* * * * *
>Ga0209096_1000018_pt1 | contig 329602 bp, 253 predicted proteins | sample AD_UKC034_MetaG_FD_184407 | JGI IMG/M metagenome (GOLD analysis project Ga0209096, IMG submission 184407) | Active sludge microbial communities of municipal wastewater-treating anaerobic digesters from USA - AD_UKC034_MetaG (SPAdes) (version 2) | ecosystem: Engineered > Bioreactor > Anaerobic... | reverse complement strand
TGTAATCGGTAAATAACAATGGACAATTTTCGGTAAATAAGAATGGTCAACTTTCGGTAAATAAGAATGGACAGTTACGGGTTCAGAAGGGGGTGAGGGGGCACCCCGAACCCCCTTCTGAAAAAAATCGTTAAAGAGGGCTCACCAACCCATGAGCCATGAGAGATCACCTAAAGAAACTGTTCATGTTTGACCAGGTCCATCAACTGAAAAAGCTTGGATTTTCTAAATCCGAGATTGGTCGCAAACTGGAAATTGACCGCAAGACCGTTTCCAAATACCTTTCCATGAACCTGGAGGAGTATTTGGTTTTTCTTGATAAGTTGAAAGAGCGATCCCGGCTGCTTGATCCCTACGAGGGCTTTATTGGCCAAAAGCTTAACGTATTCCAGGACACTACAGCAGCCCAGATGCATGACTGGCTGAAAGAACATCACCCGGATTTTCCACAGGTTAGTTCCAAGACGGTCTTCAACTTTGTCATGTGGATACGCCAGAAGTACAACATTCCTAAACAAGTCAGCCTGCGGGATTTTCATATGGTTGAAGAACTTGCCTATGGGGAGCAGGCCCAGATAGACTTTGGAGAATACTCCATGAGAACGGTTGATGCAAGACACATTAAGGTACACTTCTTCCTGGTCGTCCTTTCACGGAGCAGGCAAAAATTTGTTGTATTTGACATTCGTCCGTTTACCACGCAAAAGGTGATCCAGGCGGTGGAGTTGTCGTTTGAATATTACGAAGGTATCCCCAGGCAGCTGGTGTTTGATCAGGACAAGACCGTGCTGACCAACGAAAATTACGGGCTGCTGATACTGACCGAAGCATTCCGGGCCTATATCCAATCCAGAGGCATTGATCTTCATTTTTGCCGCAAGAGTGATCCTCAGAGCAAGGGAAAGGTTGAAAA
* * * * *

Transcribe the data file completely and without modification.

>Ga0209096_1000018_pt1 | contig 329602 bp, 253 predicted proteins | sample AD_UKC034_MetaG_FD_184407 | JGI IMG/M metagenome (GOLD analysis project Ga0209096, IMG submission 184407) | Active sludge microbial communities of municipal wastewater-treating anaerobic digesters from USA - AD_UKC034_MetaG (SPAdes) (version 2) | ecosystem: Engineered > Bioreactor > Anaerobic... | reverse complement strand
TGTAATCGGTAAATAACAATGGACAATTTTCGGTAAATAAGAATGGTCAACTTTCGGTAAATAAGAATGGACAGTTACGGGTTCAGAAGGGGGTGAGGGGGCACCCCGAACCCCCTTCTGAAAAAAATCGTTAAAGAGGGCTCACCAACCCATGAGCCATGAGAGATCACCTAAAGAAACTGTTCATGTTTGACCAGGTCCATCAACTGAAAAAGCTTGGATTTTCTAAATCCGAGATTGGTCGCAAACTGGAAATTGACCGCAAGACCGTTTCCAAATACCTTTCCATGAACCTGGAGGAGTATTTGGTTTTTCTTGATAAGTTGAAAGAGCGATCCCGGCTGCTTGATCCCTACGAGGGCTTTATTGGCCAAAAGCTTAACGTATTCCAGGACACTACAGCAGCCCAGATGCATGACTGGCTGAAAGAACATCACCCGGATTTTCCACAGGTTAGTTCCAAGACGGTCTTCAACTTTGTCATGTGGATACGCCAGAAGTACAACATTCCTAAACAAGTCAGCCTGCGGGATTTTCATATGGTTGAAGAACTTGCCTATGGGGAGCAGGCCCAGATAGACTTTGGAGAATACTCCATGAGAACGGTTGATGCAAGACACATTAAGGTACACTTCTTCCTGGTCGTCCTTTCACGGAGCAGGCAAAAATTTGTTGTATTTGACATTCGTCCGTTTACCACGCAAAAGGTGATCCAGGCGGTGGAGTTGTCGTTTGAATATTACGAAGGTATCCCCAGGCAGCTGGTGTTTGATCAGGACAAGACCGTGCTGACCAACGAAAATTACGGGCTGCTGATACTGACCGAAGCATTCCGGGCCTATATCCAATCCAGAGGCATTGATCTTCATTTTTGCCGCAAGAGTGATCCTCAGAGCAAGGGAAAGGTTGAAAA